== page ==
Why macrophages promote heterotopic ossifications following spinal cord injuries (2016–2018)

This project aims to understand how the nervous system and macrophages together regulate mesenchymal stem cell differentiation in muscles. Understanding this relationship is particularly important as it is the dysregulation of this normal regeneration process that leads to the formation of heterotopic bones in inflamed muscles. This phenomenon, called neurological heterotopic ossification (NHO), is observed in ~20% of patients with traumatic spinal cord (SCI) or brain injuries. We have published a novel mouse model which shows that a combination of both SCI and muscular inflammation is required for the development of NHO. Our model also reveals that macrophages in the injured muscles are critical drivers of SCI-induced NHO (SCI-NHO), and that TNF-¿¿, IL-1¿¿, CSF-1 and oncostatin M are overexpressed in the inflamed muscles of SCI mice, and may be key drivers of NHO development. The central hypothesis is that SCI alters macrophage activation in inflamed muscles and biases their polarization towards a pro-osteogenic function. As a consequence, macrophages that normally support myogenic repair now promote osteoblast differentiation and SCI-NHO. This will be investigated with the following specific aims: 1) Determine the effect of SCI on macrophage activation and their secretome in inflamed muscles. 2) Investigate the role of macrophage-mediated pathways in muscle injury that are abnormally activated by SCI. 3) Determine if autonomic dysfunction drives abnormal macrophage activation and NHO. This project will identify potential molecular mechanisms of NHO advancing basic knowledge in stem cell biology as it illustrates how deregulation of the cross-talk between nervous and immune systems after SCI leads to pathological osteogenic differentiation of muscle cells instead of muscle repair. As we are the 1st group to have developed an animal model of non-genetic SCI-NHO, we are in a leading position to identify novel therapeut...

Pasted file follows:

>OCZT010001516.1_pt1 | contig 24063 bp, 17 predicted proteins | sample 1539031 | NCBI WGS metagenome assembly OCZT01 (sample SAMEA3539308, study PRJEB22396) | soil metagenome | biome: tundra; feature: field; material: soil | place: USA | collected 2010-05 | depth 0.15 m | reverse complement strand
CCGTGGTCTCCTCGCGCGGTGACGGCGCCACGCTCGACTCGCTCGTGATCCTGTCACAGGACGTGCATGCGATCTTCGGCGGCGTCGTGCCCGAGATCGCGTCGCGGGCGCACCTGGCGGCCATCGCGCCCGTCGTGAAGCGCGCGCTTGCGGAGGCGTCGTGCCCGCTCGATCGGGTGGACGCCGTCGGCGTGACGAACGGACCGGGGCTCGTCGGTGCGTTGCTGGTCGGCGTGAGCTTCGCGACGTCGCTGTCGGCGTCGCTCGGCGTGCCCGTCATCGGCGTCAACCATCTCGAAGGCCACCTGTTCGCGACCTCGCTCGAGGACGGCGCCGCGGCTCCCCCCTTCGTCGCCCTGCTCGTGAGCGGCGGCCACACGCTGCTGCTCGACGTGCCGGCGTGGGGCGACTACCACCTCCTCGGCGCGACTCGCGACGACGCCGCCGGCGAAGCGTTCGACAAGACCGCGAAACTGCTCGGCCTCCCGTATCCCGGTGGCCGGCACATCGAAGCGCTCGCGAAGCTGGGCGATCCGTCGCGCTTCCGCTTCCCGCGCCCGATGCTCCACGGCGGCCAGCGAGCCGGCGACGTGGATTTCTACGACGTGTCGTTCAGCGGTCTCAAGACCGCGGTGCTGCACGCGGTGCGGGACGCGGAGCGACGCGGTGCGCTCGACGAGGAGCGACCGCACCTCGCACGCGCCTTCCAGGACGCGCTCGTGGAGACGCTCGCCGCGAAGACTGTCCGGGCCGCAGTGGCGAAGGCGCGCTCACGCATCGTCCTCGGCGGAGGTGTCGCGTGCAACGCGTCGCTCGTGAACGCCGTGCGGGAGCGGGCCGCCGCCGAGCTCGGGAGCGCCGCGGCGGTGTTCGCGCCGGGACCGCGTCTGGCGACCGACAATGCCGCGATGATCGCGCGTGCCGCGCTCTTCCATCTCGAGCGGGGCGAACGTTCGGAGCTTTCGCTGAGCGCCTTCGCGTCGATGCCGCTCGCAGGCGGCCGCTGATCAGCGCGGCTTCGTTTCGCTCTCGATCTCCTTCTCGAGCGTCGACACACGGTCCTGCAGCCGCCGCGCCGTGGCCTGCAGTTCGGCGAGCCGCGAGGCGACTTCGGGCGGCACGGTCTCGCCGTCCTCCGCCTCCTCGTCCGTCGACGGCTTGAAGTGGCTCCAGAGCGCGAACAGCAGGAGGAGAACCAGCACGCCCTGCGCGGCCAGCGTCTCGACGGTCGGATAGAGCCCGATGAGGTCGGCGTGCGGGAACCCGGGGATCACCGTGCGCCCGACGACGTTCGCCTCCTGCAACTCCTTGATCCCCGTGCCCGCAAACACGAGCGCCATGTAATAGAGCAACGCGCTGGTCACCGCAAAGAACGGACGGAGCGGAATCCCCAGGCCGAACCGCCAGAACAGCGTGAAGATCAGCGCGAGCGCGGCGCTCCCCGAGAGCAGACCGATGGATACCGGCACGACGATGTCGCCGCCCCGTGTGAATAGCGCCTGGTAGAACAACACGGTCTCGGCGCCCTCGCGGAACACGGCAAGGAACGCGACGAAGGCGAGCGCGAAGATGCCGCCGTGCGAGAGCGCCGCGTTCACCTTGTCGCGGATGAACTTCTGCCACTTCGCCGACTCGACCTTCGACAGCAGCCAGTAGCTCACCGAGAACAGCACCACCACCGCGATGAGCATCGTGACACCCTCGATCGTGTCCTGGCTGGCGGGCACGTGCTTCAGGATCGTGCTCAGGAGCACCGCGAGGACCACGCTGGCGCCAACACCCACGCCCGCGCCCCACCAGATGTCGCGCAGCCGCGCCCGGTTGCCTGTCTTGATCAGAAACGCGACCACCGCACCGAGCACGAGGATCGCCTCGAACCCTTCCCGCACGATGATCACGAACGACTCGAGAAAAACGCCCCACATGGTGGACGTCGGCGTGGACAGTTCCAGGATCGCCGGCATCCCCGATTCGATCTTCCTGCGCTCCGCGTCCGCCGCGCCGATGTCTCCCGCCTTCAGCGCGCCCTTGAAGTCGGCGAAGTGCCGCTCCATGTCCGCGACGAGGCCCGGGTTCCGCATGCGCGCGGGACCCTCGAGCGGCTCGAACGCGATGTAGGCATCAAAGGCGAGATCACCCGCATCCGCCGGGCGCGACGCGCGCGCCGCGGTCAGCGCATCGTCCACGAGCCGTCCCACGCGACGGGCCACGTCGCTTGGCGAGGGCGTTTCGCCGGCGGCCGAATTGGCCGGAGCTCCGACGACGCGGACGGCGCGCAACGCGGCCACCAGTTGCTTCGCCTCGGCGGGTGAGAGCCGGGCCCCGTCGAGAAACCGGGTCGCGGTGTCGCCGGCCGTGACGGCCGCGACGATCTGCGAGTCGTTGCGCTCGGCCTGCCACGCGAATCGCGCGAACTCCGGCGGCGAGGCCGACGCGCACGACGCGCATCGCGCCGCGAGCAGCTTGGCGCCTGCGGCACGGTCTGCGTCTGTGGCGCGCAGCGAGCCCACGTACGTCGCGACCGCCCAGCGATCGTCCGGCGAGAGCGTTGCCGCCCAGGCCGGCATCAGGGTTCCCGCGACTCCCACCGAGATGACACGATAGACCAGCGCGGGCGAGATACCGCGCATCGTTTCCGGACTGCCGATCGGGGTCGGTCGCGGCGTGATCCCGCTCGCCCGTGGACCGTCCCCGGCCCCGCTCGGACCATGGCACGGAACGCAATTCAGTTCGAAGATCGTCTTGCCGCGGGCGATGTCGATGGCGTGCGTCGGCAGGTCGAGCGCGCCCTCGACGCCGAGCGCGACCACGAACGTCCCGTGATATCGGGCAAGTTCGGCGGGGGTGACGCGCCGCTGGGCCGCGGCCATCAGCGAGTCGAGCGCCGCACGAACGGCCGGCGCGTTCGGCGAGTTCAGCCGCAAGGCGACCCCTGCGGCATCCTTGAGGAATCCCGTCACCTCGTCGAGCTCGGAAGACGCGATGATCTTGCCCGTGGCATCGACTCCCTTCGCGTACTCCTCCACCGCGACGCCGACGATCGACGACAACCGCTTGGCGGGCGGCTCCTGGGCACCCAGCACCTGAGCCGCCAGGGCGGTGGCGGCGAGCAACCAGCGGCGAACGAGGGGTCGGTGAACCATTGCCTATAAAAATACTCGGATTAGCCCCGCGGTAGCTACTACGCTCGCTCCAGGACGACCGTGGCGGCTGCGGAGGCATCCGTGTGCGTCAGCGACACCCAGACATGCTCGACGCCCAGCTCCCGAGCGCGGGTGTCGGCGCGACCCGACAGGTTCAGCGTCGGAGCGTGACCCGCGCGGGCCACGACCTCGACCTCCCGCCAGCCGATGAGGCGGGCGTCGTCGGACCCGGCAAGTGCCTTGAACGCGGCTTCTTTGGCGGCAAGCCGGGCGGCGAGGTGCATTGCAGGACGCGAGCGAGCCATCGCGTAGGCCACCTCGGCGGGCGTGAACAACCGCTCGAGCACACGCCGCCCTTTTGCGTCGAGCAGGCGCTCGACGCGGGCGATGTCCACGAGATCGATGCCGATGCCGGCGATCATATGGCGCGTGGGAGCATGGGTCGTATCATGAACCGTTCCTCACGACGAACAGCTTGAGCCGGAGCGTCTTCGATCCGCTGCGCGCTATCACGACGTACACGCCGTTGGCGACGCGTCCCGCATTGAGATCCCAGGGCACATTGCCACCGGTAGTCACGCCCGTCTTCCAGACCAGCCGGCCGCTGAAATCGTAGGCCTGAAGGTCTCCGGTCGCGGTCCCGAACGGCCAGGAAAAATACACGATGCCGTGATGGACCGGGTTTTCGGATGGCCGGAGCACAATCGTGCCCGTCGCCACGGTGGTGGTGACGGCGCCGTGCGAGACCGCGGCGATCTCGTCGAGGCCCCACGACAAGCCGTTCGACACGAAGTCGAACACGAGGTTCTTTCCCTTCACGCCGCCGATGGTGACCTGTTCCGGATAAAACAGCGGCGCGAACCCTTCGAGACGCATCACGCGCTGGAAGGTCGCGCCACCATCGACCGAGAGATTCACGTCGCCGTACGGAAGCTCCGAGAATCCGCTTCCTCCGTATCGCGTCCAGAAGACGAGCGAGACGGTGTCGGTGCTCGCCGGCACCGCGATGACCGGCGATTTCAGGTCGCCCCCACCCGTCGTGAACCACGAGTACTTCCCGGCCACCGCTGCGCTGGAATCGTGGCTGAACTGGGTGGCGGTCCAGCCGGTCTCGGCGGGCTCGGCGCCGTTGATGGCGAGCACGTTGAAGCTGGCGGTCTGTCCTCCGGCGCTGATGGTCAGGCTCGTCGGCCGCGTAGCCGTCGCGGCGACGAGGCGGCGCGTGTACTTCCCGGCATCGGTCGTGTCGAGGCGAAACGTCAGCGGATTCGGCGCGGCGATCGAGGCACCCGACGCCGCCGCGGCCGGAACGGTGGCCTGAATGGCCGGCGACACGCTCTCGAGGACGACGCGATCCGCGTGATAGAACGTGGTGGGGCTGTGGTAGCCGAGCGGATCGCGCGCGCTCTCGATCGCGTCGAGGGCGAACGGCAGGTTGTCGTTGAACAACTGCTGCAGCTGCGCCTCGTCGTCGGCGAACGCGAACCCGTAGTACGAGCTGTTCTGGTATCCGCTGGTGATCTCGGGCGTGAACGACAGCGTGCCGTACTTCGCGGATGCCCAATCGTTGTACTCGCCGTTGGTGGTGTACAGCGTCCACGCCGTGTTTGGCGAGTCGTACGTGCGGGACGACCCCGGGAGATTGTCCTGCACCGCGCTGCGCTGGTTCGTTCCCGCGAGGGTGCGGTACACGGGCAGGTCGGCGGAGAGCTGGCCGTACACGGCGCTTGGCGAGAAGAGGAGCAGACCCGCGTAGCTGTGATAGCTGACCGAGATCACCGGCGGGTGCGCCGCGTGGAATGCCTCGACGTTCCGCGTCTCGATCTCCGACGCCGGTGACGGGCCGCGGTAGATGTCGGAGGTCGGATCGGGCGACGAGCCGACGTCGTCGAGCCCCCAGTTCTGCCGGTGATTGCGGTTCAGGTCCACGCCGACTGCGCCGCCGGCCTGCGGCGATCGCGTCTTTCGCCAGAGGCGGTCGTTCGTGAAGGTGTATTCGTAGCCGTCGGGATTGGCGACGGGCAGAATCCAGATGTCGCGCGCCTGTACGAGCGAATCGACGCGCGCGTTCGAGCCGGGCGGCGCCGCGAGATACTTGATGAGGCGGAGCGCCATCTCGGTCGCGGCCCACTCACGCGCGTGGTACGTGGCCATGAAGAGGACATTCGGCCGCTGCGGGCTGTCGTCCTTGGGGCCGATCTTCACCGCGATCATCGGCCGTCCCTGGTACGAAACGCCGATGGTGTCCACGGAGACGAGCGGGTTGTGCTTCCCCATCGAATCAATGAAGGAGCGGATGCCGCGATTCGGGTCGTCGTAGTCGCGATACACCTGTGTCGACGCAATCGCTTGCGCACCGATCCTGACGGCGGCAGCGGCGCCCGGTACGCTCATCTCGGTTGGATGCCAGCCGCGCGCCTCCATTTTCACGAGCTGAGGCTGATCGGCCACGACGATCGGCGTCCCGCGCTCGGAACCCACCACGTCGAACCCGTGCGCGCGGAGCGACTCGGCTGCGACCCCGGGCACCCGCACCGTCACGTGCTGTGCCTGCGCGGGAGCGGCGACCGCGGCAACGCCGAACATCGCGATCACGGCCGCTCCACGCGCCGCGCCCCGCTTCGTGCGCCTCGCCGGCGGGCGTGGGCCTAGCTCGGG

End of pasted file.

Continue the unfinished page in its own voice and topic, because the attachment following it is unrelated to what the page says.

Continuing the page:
Grant type:
NHMRC Project Grant
Funded by:
National Health and Medical Research Council